After a failed attempt before the May elections, the government seems determined to press ahead with the
disinvestment of Air India. Trade unions, analysts, consultants and political watchers have all taken sides in the ‘should the government sell Air India’ or ‘should it retain Air India’ debate. But the real question is can the government sell the airline?
Air India has run into a debt of Rs 50,000 crore by some estimates and the special purpose vehicle (SPV) named Air India Assets Holding Limited (AIAHL) has mopped up Rs 21,985 crore by way of bond issues since September 16 with the proceeds being utilised to repay the debt of the national carrier.
There is confusion about how the entity will be sold. Air India comprises the flagship airline, low-cost subsidiary Air India Express — which is headquartered in Thiruvananthapuram, a regional carrier named Alliance Air that operates only ATR turboprop aircraft. Together, there are 120 aircraft. The other arms are ground handling, engineering and hotel along with stakes in the catering unit!
Will an airline be interested in all this? Probably not. Will it be interested in parts? Most certainly yes.
The billion-dollar question has been who would want to buy Air India and the baggage along with it? A few like IndiGo have publicly stated that they are interested in the international operations if sold separately. While IndiGo is in contention because it is an airline operating out of India, the latest of deals in the airline space have been across boundaries with Delta acquiring stake in LATAM. Delta also owns a stake in AeroMexico and Virgin Atlantic.
The cross-holding of stakes in airlines or across the world is not uncommon. IAG (International Airlines Group), which owns British Airways and Iberia, sees Qatar Airways hold over 21 percent stake. With the industry as dynamic as aviation, Air India should look for suitors from all across the world. But Air India is not the only bride and in-fact, all other brides have the same characteristics as Air India.
Like Air India, many other government-owned carriers are in the market for privatisation and they are around for a very long time without success. Three to five government-owned carriers may be up for privatisation between now and 2021.
The competition starts closer home from Malaysia Airlines being the likely candidate for privatisation. The loss-making carrier, which has suffered two back-to-back tragedies (the doomed MH370 and MH17 flights), has been on a lookout for a potential investor as the leadership in the country has publicly admitted to looking for ways to turn the ailing carrier to profits.
The Indonesian government has been looking for a strategic partner to divest in national carrier Garuda Indonesia. Over the years, since the airline first mooted privatisation till date, the airline has started a low-cost subsidiary Citilink and has a stake in other ailing carriers in the country Nam Air and Sriwijaya Air, along with information technology company and an MRO (Maintenance, Repair and Overhaul).
In The Same Boat
Not long ago, the Philippines — another ASEAN member — was looking for a strategic investor for its national carrier Philippines Airlines. The proposal seems to be in cold storage for now but could be propped out anytime. The last major airline in Asia up for sale is Sri Lankan in neighbouring Sri Lanka. The airline has recorded losses for last four years and the recent attacks in capital Colombo are not going to help the airline attract more tourists. The airline was once part-owned by Emirates.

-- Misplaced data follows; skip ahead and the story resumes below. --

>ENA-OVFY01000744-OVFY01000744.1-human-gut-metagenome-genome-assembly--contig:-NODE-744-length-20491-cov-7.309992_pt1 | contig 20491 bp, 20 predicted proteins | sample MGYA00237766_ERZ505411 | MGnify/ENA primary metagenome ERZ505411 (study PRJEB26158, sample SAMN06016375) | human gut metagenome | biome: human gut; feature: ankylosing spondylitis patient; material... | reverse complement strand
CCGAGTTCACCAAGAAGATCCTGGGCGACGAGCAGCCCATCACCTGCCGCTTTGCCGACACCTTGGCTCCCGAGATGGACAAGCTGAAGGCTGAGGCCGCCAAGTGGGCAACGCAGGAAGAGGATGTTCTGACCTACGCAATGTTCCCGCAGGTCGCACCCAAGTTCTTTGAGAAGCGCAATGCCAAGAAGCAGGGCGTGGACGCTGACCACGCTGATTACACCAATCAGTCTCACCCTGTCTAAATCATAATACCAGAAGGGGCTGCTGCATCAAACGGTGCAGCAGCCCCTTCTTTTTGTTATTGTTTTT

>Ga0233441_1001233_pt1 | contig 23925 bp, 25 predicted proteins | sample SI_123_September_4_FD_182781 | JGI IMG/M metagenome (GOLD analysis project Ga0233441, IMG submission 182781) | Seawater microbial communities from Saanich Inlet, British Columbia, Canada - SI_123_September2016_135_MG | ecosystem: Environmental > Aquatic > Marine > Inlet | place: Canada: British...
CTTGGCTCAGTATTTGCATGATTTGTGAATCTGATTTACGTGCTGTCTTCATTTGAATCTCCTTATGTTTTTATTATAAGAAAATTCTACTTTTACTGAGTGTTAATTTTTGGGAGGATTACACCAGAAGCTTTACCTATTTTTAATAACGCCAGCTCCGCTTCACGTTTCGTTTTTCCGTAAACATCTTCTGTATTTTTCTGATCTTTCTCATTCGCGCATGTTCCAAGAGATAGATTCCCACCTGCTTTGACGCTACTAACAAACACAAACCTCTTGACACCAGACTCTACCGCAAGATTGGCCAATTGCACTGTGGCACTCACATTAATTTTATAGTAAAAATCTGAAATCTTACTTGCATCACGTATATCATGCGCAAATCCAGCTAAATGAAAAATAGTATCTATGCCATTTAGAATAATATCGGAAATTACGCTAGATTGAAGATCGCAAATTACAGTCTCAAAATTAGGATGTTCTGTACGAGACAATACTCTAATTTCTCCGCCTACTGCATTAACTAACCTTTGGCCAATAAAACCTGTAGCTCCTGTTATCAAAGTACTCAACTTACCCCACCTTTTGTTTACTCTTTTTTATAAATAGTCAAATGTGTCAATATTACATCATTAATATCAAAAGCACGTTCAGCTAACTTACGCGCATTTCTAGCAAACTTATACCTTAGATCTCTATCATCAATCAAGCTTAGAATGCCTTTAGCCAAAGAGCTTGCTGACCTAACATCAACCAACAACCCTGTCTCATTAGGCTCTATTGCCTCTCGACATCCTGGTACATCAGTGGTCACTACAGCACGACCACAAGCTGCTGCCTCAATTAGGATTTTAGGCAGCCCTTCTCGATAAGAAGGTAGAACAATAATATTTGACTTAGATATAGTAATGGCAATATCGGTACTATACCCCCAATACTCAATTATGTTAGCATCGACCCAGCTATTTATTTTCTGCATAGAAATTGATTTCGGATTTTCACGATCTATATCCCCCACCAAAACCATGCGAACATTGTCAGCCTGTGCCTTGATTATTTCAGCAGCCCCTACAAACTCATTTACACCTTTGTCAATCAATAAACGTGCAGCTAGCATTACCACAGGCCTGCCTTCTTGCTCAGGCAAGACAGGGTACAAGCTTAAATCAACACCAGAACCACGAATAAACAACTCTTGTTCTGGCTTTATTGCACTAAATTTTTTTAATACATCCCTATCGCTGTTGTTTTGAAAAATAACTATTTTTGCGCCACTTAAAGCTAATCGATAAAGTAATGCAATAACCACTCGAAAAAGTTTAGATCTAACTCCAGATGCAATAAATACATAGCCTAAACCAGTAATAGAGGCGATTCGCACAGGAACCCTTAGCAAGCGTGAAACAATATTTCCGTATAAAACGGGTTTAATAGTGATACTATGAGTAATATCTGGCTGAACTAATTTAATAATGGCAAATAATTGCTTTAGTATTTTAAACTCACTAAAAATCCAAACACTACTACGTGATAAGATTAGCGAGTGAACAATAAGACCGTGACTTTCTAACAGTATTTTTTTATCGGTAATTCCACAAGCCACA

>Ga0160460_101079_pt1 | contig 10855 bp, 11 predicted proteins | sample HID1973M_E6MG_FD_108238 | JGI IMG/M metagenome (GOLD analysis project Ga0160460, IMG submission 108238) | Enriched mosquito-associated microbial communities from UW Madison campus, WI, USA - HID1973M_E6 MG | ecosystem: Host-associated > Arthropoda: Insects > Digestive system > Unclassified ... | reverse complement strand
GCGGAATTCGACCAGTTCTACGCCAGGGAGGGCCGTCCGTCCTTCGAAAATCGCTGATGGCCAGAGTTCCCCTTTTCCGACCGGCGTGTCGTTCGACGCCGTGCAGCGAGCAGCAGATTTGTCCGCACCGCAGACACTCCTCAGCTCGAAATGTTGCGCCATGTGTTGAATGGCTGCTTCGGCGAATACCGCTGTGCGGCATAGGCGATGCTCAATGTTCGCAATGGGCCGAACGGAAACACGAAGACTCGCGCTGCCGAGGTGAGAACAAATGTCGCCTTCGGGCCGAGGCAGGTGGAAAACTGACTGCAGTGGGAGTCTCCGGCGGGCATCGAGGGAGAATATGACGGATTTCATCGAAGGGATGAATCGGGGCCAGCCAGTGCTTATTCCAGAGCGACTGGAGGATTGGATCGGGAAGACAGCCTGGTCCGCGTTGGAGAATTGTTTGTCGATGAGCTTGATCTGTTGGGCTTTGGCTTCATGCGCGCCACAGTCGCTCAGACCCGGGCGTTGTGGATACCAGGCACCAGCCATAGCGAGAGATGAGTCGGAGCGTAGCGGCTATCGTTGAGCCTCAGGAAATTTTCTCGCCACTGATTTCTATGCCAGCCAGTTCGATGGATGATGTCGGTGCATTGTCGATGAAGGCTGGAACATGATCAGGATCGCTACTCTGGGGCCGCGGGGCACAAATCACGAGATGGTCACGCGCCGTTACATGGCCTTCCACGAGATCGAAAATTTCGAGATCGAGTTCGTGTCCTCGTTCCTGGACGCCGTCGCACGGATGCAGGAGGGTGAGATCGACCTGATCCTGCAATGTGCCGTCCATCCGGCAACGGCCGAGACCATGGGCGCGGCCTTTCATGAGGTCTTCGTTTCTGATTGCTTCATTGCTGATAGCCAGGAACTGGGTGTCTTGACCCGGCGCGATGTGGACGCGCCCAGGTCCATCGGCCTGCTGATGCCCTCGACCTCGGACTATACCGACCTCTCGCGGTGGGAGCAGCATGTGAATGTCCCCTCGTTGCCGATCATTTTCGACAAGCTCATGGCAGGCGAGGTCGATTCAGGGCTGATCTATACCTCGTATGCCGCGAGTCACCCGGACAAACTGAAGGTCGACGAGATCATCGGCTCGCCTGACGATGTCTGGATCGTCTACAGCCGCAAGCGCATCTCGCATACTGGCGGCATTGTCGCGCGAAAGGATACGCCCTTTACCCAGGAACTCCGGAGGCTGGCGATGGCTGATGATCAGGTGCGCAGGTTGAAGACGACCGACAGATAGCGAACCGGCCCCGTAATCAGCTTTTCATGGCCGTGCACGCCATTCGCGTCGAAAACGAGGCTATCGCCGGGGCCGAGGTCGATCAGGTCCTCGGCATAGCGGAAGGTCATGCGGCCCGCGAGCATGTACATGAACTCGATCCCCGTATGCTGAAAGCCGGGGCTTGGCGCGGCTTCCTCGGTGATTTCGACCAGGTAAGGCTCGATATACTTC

The last couple of years have seen the Gulf carriers struggle and while most are backed by the government, even when on a weak footing, there have been talks of divestment of government stake in Kuwait Airways. While the exact plans have been sketchy, the accelerated fleet modernisation is part of the plan to increase value for the entity.
The African continent, which has struggled with airlines in many countries, has a few airlines on offer for investors. Ailing South African Airlines – which has relied on bailouts from the government — has been on the brink of collapse for a while and is desperately looking for ways to sustain and grow and privatisation is a core part of the plan to make the airline competitive again.
Russian national carrier Aeroflot will be up for sale as well with the finance ministry there having put the airline in the list of major sale of state assets between 2020 and 2022.
In Europe, which has seen a lot of airlines shut down recently — Adria, Wow and Croatia Airlines, owned by the government of Croatia — has re-started the process of privatisation with an aim to get rid of its stake in the airline. The government of Croatia aims to inject up to 33 million Euros in the airline to ensure it remains attractive for a potential buyer. While Croatia has seen a lot of tourist influx, the airline has not been able to scale up and be profitable.
From the Philippines to Croatia, the naysayers of privatisation everywhere have one top point to make — undermining national interest in case of full privatisation.
What difference will the empowered committee of the Indian government make to attract bids of Air India? Time will answer this but from the list of airlines on the path of privatisation, Air India does look to have the maximum on its side — a stable government leading the sale, a large fleet, global alliance membership, growing economy and a market size like no other!
But the airline still has to compete with these many airlines, if it has to attract a foreign player. It’s a different case of one of the incumbents lap up the national carrier, and that throws up a different set of rules in the game called Indian Aviation.
Ameya Joshi is the founder of aviation analysis blog NetworkThoughts.